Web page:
Driving my trusty old black Ford Fiesta to university in time for an 11.00 am lecture, I would tune in to Ken Bruce’s radio show on Radio 2 to indulge in the ‘Tracks of my years’ segment. Other than that, I don’t care much for his show (maybe Pop Master if I’m feeling musically savvy) yet I really enjoyed listening to how music has shaped people’s lives. Here, I write about the music that has shaped mine…


First song I remember hearing- The Ramones, ‘Baby I Love You’


It’s not quite the original version, but I remember falling asleep to the sound of my Mum singing this soft-punk tune. Originally a Motown classic, unexpectedly, The Ramones took this song and put their own fantastic spin on it and I adore it. It wasn’t until hearing it on the radio a few years back that I remembered how I knew all the words and a smile grew across my face. I love that my Mum shunned rocking me to sleep to the words of classic lullabies and opted instead to soothe me with the words of Deedee and the gang. It always makes me smile when I listen to the lyrics and reminds me of my Mum’s wonderfully alternative attitude to life.


The song I wish I’d written- Don McLean, ‘American Pie’

I could listen to this song all day every day. An eight-and-a-half-minute history lesson, ample with literary delights and a catchy chorus, this song really makes me think of a time when life was chirpier for people- the good old days and it mourns the passing of an era. The lyrics are so thought provoking, “when Lenin read a book on Marx…” John Lennon or Vladmir, the communist revolutionary? I suppose it could be either and the ambiguity fascinates me. My parents used to play this around the house, and I remember singing it in the bathroom at school with a friend aged 5, so it’s been in my life for a long time. I was obsessed and I still am. In fact, writing this, I’m reminded of Don McLean’s ‘Vincent’ and wish I’d written that too. Both songs are just so so beautiful, inspiring and meaningful.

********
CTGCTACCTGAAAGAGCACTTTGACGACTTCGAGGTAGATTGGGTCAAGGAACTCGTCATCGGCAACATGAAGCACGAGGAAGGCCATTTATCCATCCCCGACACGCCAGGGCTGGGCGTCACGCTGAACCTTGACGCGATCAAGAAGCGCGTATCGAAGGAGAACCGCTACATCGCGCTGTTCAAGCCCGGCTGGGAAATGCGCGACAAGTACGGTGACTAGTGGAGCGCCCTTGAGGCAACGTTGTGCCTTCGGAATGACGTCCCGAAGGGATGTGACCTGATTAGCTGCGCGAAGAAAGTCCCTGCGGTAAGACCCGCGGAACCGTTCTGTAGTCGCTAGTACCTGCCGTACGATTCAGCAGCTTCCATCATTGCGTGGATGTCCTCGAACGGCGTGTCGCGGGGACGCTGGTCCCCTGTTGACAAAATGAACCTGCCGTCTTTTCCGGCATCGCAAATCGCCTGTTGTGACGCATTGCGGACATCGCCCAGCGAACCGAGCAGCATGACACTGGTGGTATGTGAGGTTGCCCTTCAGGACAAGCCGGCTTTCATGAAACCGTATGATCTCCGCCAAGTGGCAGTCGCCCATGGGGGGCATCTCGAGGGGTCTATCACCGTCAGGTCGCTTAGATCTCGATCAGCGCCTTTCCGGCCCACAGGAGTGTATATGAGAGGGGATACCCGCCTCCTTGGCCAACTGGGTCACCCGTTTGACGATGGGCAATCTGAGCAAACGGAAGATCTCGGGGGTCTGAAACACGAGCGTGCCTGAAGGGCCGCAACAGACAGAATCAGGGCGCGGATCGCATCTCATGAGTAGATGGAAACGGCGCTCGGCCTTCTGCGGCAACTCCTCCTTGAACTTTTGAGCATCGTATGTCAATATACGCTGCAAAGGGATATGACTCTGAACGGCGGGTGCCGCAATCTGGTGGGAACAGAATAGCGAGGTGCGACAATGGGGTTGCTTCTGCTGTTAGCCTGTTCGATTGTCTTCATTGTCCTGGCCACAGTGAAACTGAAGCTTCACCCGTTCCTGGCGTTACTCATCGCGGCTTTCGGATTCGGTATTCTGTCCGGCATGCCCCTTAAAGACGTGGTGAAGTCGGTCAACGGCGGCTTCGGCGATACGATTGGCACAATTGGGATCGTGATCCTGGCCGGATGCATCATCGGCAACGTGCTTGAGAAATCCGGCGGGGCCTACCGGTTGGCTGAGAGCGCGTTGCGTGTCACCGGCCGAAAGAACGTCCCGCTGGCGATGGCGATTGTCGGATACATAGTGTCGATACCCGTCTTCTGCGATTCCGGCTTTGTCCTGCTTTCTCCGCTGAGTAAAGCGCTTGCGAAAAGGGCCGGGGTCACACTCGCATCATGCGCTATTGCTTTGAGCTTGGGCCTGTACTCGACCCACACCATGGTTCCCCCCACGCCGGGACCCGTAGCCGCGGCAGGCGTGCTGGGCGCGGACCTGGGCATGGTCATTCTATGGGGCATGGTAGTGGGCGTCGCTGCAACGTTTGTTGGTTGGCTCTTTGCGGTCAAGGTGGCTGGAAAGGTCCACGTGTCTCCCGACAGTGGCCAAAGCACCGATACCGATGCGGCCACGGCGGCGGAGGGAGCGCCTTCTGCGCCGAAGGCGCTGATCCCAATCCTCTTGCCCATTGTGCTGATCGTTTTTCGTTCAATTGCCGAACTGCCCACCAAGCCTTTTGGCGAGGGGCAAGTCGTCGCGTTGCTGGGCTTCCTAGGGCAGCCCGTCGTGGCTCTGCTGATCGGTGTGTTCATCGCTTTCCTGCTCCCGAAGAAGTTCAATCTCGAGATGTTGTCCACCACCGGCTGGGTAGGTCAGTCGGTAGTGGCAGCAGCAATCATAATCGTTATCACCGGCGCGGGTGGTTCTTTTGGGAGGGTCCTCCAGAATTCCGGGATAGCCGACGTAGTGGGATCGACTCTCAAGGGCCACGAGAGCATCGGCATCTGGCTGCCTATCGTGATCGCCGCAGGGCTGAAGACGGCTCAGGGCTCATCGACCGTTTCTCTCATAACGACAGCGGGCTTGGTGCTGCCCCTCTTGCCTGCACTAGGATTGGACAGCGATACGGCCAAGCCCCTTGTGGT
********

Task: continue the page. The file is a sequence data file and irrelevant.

The best concert I’ve been to- Jake Bugg, 2015/ Vengaboys 2016

This is such a difficult one- my favourite was when I went to see the Vengaboys last summer at a throwback festival with my sister and some friends. We made a conga-line of the Vengabus when they sang ‘We like to Party!’. I’ll never forget looking back and seeing around 200 people linking behind us, conga-ing to an 90s guilty pleasure. However, I know the Vengaboys is hardly a credible gig, so aside from them, my favourite concert was Jake Bugg, when I saw him in Nottingham. His vocals were absolutely incredible and the show wasn’t in your face; just him, a guitar and his band. I thought it was so great, that I saw him twice on that particular tour.


The song that makes me happy- Neil Diamond, ‘Sweet Caroline’

Sweet Caroline is probably the sound track to every holiday car journey we ever made when I was a child. I remember my Mum used to have a tape with this song on and my siblings and I would all join in on the chorus in the back of our apple-red Ford Escort, arms in the air. To this day, we still listen to this song on a car journey (even though we don’t travel together anymore) and reminisce about the good old days. In fact, my sister requested it recently on Simon Mayo’s Drive Time and he played it! You can guarantee that you’ll hear this at any Till family party.


The song that makes me want to dance- The Black Keys, ‘Lonely Boy’